NLM and Medical Library Association to support scholarships, recruitment for minority medical librarians

June 29, 2000

American Library Association, network members involved

(BETHESDA, Md.)-The National Library of Medicine (NLM) has provided $102,000 to the Medical Library Association (MLA) to encourage minority students to choose health science librarianship as a career.

Through this support, the NLM will enable MLA to strengthen the Association's programs for recruiting minorities into the medical library profession and to increase scholarship opportunities for minority students seeking degrees in librarianship. NLM funds will be used to increase the size of the MLA's existing minority scholarship, to support, in partnership with MLA, the American Library Association's Spectrum Scholars program to attract students of color to graduate programs in library and information studies, and for outreach to minority college and high school students.

For many years NLM has actively recruited minority graduates of library schools to the NLM Associate Fellowship program, a highly successful post-masters internship program designed to develop future leaders in health sciences librarianship. (Information about the program is at http://www.nlm.nih.gov/about/training/associate/index.html/.) Although these recruitment efforts have been successful in attracting some outstanding minority participants into the program, there is a distinct need to create more minority applicants in the pipeline.

"Only 9.5% of current library school graduates are members of minority groups. To increase diversity in health sciences librarianship we must greatly increase diversity in librarianship as a whole. MLA is very pleased to be working with NLM and with the American Library Association on concrete steps toward this goal," said J. Michael Homan, current MLA President.

NLM Associate Director for Library Operations, Betsy L. Humphreys, stated that "Expanding the number of minorities in librarianship becomes even more critical as patients, family members, and the public turn to the World Wide Web and local libraries for health information. We need diversity if we are to build health information services that are understandable and sensitive to the concerns of all who need them."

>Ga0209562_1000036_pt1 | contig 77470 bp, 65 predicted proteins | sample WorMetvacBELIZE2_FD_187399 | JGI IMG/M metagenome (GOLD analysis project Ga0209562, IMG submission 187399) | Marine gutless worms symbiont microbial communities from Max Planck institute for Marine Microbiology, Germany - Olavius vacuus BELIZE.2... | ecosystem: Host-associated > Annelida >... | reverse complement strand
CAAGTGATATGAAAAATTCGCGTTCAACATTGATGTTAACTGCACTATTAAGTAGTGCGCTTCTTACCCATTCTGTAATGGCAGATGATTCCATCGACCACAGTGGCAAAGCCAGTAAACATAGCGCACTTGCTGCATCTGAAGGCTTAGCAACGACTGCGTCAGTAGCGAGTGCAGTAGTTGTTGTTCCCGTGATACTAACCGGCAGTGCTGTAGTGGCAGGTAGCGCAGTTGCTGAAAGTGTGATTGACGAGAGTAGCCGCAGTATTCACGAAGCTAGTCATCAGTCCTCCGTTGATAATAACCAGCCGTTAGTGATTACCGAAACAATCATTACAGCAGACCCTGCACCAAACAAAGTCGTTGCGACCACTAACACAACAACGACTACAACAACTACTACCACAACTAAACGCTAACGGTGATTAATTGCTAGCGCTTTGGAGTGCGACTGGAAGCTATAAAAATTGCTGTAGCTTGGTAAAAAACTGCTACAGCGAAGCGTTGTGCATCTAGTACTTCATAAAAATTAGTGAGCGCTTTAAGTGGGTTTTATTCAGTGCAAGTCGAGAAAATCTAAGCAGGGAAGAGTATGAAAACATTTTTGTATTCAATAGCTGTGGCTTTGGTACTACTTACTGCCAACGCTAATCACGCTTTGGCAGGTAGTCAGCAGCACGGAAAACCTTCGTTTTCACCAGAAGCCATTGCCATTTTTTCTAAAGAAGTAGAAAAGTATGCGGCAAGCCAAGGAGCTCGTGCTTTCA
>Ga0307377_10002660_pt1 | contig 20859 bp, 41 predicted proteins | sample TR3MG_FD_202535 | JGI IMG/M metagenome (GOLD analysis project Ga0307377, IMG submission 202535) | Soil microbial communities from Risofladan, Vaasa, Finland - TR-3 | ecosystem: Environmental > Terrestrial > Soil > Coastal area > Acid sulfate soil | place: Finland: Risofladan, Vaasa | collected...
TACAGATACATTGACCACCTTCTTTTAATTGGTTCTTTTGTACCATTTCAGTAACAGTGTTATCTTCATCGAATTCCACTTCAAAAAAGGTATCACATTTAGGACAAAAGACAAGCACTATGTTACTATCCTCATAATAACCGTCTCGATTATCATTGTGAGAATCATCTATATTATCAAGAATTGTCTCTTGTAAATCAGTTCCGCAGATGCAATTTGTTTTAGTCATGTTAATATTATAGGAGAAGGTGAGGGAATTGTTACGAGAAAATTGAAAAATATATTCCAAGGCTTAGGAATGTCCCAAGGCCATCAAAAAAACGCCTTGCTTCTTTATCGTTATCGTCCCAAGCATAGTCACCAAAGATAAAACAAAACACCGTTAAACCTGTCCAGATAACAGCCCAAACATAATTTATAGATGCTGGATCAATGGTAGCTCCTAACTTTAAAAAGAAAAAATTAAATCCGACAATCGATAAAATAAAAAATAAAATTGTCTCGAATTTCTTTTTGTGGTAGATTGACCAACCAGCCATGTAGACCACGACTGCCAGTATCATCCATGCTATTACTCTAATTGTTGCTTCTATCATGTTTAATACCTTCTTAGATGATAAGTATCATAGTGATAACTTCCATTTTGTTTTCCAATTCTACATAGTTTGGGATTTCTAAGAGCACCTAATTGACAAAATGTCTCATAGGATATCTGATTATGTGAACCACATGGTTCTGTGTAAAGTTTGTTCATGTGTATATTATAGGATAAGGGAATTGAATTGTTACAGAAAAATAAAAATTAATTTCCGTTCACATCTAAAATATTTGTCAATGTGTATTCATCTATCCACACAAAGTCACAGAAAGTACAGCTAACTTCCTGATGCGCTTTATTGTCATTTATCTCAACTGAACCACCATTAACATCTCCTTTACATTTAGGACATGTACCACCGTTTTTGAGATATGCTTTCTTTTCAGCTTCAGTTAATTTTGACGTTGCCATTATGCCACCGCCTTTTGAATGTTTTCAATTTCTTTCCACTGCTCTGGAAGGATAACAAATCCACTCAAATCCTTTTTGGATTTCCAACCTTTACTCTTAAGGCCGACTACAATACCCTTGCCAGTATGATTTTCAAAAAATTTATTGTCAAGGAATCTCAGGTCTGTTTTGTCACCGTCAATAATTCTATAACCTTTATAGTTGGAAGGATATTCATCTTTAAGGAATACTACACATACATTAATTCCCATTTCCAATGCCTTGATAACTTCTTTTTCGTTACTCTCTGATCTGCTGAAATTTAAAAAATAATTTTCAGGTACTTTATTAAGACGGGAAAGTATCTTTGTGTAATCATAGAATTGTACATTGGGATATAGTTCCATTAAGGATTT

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The Houston Academy of Medicine-Texas Medical Center, which is the Regional Medical Library for the South Central Region of the National Network of Libraries of Medicine, will coordinate the work on behalf of the NLM. The project officer for the Medical Library Association is Carla J. Funk, Executive Dirctor, 312-419-9094, ext. 14; email: funk@mlahq.org.

The Medical Library Association is an educational organization of more than 1,100 institutions and 3,800 individual members in the health sciences information field. MLA members serve society by developing new health information delivery systems, fostering educational and research programs for health sciences information professionals, and encouraging an enhanced public awareness of health care issues.

The National Library of Medicine, a branch of the National Institutes of Health, is the world's largest medical library. The Library supports the 4500-member National Network of Libraries of Medicine through contracts with eight Regional Medical Libraries, each responsible for a different area of the U.S.




NIH/National Library of Medicine

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